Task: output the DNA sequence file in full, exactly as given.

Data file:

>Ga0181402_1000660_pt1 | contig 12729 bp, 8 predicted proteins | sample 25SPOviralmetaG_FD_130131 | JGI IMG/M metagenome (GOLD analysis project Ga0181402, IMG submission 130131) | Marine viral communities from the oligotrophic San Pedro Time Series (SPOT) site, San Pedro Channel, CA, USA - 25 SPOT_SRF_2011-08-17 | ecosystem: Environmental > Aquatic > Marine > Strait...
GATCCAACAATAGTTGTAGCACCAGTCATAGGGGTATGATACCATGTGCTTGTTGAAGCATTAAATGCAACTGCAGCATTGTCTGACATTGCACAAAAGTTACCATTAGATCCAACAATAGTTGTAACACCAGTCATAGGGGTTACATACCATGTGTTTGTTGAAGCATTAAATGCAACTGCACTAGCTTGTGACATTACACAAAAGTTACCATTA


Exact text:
>Ga0181402_1000660_pt1 | contig 12729 bp, 8 predicted proteins | sample 25SPOviralmetaG_FD_130131 | JGI IMG/M metagenome (GOLD analysis project Ga0181402, IMG submission 130131) | Marine viral communities from the oligotrophic San Pedro Time Series (SPOT) site, San Pedro Channel, CA, USA - 25 SPOT_SRF_2011-08-17 | ecosystem: Environmental > Aquatic > Marine > Strait...
GATCCAACAATAGTTGTAGCACCAGTCATAGGGGTATGATACCATGTGCTTGTTGAAGCATTAAATGCAACTGCAGCATTGTCTGACATTGCACAAAAGTTACCATTAGATCCAACAATAGTTGTAACACCAGTCATAGGGGTTACATACCATGTGTTTGTTGAAGCATTAAATGCAACTGCACTAGCTTGTGACATTACACAAAAGTTACCATTA